Do you Share a Toothbrush With Your Significant Other?

Sharing a toothbrush is probably about the same as kissing,” hmmmmmm you think so?

You and your spouse share just about everything, from the most important events in your life to the minutiae of water-cooler gossip from your respective jobs. You share ups and downs, you share a bed, and maybe you even share clothes (or at least wives steal their husbands’ well-worn tees).

What you should never share is a toothbrush. You might wonder why not. After all, most spouses kiss frequently, swapping saliva. You might even take food off each other’s forks. What’s the big deal about sharing a toothbrush?

You may be surprised to learn that there’s a big difference. Yes, you will share saliva and germs when you kiss or drink from the same glass, but sharing a toothbrush is another story.

Here’s what everyone should know about the potential dangers of sharing a toothbrush.


Your mouth is teeming with bacteria, which is why dentists recommend a faithful regimen of brushing, flossing, and rinsing with mouthwash after every meal, as well as regularly scheduled dental visits for cleaning, check-up, and x-rays. When you follow this routine, you can remove leftover food particles and bacteria from the mouth in order to promote good oral health.

That said, it’s only natural that bacteria would transfer to the bristles of your toothbrush, and from there to your spouse’s mouth when he/she uses the toothbrush next. In this way, bacteria can go back and forth between the two of you, and this can be dangerous because of the potential for spreading harmful bacteria.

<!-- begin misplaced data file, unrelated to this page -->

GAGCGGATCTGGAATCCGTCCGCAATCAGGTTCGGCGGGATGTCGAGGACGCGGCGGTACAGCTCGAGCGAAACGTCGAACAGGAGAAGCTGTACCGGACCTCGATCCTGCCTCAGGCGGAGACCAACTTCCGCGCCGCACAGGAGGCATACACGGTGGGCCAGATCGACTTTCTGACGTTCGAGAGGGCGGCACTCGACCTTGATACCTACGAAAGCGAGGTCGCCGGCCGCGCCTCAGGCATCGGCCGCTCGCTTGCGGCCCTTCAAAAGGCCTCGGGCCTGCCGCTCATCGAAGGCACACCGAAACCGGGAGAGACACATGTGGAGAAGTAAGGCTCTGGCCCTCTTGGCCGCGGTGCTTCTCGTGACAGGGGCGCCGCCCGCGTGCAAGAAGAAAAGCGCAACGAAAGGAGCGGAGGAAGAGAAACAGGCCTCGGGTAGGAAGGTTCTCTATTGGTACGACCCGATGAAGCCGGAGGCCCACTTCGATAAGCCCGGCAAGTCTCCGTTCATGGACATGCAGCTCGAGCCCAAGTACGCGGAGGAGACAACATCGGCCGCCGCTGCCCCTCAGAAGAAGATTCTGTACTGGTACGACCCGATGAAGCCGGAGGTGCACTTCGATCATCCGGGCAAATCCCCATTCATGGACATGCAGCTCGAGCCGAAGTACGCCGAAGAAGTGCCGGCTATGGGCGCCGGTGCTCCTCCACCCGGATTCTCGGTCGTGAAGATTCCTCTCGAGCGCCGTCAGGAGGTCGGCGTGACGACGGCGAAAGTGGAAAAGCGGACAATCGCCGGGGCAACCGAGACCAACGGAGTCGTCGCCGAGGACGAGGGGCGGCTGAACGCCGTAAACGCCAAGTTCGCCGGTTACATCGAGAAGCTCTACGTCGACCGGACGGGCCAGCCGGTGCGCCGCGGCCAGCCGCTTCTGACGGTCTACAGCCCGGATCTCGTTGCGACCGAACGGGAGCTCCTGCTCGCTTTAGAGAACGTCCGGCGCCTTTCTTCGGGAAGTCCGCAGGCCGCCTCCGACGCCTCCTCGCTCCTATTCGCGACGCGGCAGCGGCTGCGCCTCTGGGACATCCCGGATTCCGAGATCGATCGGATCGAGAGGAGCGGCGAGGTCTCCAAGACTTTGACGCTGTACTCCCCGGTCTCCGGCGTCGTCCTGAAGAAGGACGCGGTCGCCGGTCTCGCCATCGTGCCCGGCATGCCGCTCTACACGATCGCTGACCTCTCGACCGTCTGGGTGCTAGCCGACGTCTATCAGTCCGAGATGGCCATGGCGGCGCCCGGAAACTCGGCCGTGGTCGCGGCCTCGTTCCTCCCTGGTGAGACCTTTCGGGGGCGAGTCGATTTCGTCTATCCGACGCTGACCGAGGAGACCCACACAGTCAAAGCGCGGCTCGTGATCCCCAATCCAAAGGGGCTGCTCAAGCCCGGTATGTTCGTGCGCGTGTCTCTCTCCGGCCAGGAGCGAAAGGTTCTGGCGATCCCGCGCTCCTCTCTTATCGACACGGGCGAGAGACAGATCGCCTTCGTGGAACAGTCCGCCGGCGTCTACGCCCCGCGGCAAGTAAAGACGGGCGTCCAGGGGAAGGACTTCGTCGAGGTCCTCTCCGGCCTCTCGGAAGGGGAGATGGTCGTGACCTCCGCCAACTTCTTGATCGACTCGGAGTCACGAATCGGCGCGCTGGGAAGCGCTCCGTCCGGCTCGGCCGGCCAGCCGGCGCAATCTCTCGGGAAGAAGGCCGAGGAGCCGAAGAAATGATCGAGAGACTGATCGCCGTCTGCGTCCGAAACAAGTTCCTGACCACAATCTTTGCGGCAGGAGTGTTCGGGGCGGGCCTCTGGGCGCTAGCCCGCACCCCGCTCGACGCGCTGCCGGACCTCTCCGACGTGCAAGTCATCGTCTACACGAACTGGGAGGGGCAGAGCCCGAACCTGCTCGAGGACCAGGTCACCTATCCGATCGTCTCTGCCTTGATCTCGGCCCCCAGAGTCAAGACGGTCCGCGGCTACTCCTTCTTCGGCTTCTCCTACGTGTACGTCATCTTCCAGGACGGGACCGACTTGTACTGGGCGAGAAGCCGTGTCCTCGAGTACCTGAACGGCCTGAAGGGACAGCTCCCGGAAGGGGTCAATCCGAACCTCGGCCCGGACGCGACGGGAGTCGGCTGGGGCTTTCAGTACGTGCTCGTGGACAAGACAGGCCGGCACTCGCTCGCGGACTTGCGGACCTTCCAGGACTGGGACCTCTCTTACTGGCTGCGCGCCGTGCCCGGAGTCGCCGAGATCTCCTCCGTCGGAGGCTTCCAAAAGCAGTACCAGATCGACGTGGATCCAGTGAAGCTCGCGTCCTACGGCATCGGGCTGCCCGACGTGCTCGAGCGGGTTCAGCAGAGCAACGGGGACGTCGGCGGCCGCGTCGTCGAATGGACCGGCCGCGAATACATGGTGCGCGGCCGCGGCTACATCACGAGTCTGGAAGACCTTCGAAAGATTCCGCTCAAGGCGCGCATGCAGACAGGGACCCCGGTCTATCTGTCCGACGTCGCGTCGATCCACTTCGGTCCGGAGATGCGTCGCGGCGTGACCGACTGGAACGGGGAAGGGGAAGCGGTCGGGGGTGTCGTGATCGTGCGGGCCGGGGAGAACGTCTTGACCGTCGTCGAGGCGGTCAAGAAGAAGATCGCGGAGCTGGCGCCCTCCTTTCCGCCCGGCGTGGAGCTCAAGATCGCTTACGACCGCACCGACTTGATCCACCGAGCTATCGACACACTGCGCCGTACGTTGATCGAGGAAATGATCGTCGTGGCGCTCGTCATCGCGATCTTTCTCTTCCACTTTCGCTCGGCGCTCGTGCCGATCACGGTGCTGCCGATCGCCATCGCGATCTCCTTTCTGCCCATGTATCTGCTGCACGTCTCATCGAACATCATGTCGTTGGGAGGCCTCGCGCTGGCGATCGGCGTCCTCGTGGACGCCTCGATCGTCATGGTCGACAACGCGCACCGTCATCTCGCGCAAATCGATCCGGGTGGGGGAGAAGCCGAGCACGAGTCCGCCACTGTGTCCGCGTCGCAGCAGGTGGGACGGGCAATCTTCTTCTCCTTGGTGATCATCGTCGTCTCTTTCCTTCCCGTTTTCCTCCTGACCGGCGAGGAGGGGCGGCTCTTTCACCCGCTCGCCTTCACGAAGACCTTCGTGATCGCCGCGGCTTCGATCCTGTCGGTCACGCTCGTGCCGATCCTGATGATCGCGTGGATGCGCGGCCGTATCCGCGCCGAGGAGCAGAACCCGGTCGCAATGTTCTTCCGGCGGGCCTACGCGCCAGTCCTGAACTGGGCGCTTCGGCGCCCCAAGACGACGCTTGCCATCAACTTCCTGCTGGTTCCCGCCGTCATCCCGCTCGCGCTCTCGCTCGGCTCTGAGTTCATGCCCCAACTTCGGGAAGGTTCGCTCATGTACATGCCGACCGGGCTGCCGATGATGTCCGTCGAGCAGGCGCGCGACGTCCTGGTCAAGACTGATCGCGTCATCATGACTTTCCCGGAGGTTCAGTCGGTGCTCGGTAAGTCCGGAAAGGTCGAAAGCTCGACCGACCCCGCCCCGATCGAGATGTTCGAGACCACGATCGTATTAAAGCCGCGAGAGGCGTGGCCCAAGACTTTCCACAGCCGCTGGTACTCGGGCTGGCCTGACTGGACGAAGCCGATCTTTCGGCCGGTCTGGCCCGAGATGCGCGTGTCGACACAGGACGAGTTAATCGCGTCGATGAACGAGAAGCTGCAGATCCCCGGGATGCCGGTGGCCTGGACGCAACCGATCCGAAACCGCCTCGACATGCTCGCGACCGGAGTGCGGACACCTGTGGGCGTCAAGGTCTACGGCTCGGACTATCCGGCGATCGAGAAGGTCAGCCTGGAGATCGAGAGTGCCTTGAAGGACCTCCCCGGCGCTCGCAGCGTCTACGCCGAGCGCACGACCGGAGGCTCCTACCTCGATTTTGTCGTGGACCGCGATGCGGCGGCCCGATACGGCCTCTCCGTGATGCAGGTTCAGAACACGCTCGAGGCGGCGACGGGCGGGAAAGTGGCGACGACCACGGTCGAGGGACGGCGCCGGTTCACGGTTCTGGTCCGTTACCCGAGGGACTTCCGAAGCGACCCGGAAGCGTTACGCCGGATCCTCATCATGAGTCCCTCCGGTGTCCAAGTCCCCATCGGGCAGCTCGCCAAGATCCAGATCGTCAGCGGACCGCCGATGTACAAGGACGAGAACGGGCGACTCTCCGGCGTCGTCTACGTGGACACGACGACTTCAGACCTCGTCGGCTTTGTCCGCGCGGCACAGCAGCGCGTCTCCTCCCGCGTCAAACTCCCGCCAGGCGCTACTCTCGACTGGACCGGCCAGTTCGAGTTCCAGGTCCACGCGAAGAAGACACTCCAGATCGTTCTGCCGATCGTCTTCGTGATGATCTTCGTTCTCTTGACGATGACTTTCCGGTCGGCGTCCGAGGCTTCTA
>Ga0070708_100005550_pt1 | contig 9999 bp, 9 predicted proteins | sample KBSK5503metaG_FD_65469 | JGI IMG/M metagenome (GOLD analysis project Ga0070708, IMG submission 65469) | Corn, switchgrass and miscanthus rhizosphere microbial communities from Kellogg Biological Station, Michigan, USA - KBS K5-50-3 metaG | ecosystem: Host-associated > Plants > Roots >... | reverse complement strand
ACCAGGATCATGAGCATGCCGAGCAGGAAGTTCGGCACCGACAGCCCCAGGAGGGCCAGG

What if one of you has a highly contagious ailment like strep throat? If you share a toothbrush, there’s a much higher risk that both of you will get it. Believe it or not, you can also share bacteria that are prone to causing cavities and periodontal diseases. This is best avoided.


In addition to transferring bacteria by sharing a toothbrush, there’s an even greater risk factor. Vigorous brushing could lead to bleeding of gums or other mouth surfaces, and this could allow harmful germs to get into the bloodstream. You probably didn’t think sharing a toothbrush meant sharing blood, but it could, and this is a major problem if one of you has bloodborne diseases, like hepatitis or HIV.


Sometimes it’s convenient to share a toothbrush, or it may be a way to signal to your spouse that you’re comfortable sharing absolutely everything. However, you might not feel the same when you start getting colds, cavities, or worse. Do your marriage a favor and use separate toothbrushes – there are some things even spouses shouldn’t share.



Social writer and digital marketing personnel.

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